• Scott Pesner, Class of 1987

      Thanks Larry and Chris for the gift of the machine, and keeping up the tradition!

    • Adrienne Reing, Class of 1987

      🍎😋👍🏻 thank you!!!!

    • Nancy Yeager

      My daughter is a senior at CALS and I work at the University of North Carolina in Asheville (a mountain town with our own great local apple farmers!). I would love to bring this tradition to our school. Can you tell me who manufactures the vending machine? Not sure if it is a one-of-a-kind built specifically for Cornell.

  2. Rebecca Scheckler

    In the late ’60s and early ’70s our campus Dalmatian, Sam would sit near the Plant Sciences vending machine and beg for Apple cores. Our current batch of three days carry on the tradition by enjoying apples, carrots, and many other fruits and veggies. Apples are always a favorite.

  3. Elisa (Barfus) Bremner, Class of 1990

    I never saw that vending machine when I was on campus (I guess I never studied in Mann Library), but I am so happy to see it now – probably the only of its kind in the US…a vending machine that provides whole, fresh food at reasonable cost. Convenient, accessible, healthy! We need these everywhere!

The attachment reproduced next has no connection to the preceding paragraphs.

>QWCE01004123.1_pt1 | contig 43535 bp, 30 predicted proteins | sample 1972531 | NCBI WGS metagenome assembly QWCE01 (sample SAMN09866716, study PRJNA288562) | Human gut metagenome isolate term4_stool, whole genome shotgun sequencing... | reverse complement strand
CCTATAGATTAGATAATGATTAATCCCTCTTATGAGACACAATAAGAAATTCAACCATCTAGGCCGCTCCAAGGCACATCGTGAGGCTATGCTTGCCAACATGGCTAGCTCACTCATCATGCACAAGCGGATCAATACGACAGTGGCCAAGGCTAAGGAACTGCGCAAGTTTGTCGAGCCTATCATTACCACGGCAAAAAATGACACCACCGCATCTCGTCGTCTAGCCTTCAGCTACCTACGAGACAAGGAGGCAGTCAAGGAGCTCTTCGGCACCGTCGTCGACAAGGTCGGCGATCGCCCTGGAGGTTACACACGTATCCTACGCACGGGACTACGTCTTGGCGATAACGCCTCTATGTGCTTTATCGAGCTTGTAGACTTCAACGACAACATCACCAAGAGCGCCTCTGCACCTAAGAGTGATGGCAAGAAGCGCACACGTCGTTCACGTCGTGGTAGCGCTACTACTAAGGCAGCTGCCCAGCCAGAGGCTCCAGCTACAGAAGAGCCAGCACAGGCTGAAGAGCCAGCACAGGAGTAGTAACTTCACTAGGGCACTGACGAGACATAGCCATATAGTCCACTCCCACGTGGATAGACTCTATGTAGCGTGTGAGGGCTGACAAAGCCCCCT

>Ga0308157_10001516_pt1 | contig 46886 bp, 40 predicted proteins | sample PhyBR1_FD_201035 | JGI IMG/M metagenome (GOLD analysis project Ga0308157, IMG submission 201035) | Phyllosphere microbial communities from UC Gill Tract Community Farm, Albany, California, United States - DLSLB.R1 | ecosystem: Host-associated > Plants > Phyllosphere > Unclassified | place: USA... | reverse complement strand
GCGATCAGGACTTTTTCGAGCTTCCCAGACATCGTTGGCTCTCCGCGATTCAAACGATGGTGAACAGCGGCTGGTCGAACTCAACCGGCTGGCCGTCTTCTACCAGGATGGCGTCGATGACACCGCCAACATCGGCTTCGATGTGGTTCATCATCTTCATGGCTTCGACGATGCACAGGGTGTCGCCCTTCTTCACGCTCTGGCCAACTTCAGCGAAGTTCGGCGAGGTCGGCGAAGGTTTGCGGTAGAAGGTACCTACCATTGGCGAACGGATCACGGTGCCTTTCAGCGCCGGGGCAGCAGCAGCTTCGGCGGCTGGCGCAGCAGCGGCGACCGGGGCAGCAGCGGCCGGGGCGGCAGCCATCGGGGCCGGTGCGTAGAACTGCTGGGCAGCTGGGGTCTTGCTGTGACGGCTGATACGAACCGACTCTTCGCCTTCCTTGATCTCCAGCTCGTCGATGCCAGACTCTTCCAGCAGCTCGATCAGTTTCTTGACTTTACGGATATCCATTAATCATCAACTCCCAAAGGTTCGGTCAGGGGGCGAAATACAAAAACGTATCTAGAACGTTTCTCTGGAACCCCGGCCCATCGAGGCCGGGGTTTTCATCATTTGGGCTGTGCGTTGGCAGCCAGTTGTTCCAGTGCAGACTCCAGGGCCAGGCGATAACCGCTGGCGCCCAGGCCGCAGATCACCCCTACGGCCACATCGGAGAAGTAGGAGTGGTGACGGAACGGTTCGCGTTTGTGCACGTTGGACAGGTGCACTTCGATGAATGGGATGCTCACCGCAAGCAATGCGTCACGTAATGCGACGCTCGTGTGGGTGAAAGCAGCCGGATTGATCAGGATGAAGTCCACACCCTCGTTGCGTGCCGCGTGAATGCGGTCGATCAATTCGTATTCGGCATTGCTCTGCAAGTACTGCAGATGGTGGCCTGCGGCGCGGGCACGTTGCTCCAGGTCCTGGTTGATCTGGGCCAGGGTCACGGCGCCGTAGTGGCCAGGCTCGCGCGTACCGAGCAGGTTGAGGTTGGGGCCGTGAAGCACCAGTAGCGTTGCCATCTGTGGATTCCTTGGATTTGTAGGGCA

4. Mary Hoar, Class of 1970

    Was talking about the wonderful apple vending machine at a non-Cornell conference I attended in Ithaca last week! I loved seeing— and eating— the many wonderful fresh apple varieties available to us at Cornell.

  5. Carlson Yost, Class of 1963

    An apple or two was my lunch many days because I rarely had time to spare running up and down the hill for classes.

  6. Stefan Belman Anita Lesgold Belman

    In the spring of 1959 I, Stefan Belman was seated in the informal reading room of Mann Libe and across from me was a most attractive, blond woman smoking. I approached and bummed a cigarette. I felt I had to reciprocate and suggested we walk through to the pomology dep’t and I buy Anita Lesgold an apple. Anita, later that evening returned to her sorority, SDT and told her roommate Carrie Warnow about meeting this “interesting” vet student whom she will never meet again. That was not to be. Here we are enjoying the fruits of our labors 64 years later, having 2 children and 4 grandchildren dividing out time among Cold Spring Harbor, Manhattan, and a ranch next to Glacier National Park,Montana